Your shopping cart is empty

Number Bonds

What Are Number Bonds?

Number bonds are a way of showing how numbers can be combined or split up. They are used to reflect the 'part-part-whole' relationship of numbers.

Number bonds teach children how numbers join together and how they can be broken down into their component parts. From year 1, children use number bonds to build up their number sense before learning about addition and subtraction.

Where Do Number Bonds Come From?

Number bonds are a core element of teaching maths for mastery using Singapore Maths and have been part of Singapore’s primary curriculum since the early 1970s. However, the phrase ‘number bonds’ has been around since the 1920s and became widespread in the UK in the late 1990s as a way of developing mental arithmetic strategies.

How Do Number Bonds Look?

Number bonds are often represented by circles that are connected by lines as illustrated below. The ‘whole’ is written in the first circle and its ‘parts’ are written in the adjoining circles.

How Do Children Learn About Number Bonds?

Children are introduced to number bonds through the concrete, pictorial and abstract approach.

  • Concrete - Young children learn by counting real objects. Then they’ll use counters to represent the objects and start grouping them into two groups.
    • For example, by putting five counters into two groups, they will learn the different ways that five can be made. For example, 3 and 2 as illustrated below. With further exploration they’ll work out other ways to break the number up into two groups.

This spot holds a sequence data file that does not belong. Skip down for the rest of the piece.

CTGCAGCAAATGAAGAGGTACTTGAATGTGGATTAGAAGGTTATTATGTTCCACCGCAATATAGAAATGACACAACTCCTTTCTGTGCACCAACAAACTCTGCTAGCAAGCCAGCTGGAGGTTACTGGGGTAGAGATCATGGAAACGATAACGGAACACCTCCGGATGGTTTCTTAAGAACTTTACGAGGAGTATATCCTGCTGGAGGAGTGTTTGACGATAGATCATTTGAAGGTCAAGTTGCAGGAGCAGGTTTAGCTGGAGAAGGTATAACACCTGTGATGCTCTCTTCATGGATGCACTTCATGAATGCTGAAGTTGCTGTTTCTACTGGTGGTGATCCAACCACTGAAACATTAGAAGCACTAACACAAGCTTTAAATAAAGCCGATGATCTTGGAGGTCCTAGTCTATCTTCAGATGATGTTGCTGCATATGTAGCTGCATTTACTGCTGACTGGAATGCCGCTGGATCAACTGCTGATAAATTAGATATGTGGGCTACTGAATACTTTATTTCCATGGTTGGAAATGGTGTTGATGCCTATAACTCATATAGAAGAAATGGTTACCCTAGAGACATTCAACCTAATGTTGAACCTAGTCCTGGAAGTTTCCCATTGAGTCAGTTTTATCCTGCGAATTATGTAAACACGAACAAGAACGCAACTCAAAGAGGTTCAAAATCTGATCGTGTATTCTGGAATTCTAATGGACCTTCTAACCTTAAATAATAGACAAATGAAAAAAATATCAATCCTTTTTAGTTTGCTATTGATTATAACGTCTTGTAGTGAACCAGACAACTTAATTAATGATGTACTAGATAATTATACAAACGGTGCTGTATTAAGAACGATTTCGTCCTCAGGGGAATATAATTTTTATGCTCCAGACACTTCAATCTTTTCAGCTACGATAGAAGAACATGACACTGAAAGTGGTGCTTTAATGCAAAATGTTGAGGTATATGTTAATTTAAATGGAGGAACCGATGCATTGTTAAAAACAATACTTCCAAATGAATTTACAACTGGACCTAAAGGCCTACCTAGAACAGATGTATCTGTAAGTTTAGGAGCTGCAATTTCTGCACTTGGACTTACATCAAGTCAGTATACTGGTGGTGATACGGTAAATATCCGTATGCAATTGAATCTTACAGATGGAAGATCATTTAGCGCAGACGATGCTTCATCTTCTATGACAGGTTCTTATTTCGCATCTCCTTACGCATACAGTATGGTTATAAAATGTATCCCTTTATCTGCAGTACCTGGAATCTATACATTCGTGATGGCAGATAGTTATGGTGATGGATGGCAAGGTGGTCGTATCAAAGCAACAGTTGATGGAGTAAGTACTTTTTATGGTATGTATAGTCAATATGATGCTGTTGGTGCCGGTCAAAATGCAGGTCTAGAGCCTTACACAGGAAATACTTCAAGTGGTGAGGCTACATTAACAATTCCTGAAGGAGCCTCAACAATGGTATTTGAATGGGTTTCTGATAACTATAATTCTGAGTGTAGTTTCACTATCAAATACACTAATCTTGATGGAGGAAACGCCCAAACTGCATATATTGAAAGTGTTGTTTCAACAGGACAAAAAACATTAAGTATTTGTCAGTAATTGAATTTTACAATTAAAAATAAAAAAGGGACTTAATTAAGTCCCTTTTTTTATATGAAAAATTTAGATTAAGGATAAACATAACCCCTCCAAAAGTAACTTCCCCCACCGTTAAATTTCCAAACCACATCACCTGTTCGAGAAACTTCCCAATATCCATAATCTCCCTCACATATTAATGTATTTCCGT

• Pictorial - Having understood the concept with hands-on experiences children will now represent what they are doing by writing on whiteboards or other resources to create a number bond.
  • Abstract - At this stage, children are capable of representing problems by using mathematical notation, i.e 3 + 2 = 5

(Maths —No Problem! Primary Maths Series Textbook 1A, Page 26)

Watch our video to find out more



Taking Number Bonds Further

Number bonds are also used to develop strategies such as ‘making ten’ using ten frames, multilink or unifix cubes.

By mastering number bonds early on, pupils build the foundations they need for subsequent learning and are better equipped to develop mental strategies and mathematical fluency. By building a strong number sense, pupils can also decide what action to take when trying to solve problems in their head.

This example shows how a pupil would develop their number sense, or mathematical fluency, by using number bonds to perform a mental calculation.

(Maths —No Problem! Primary Maths Series Textbook 3A, Page 51)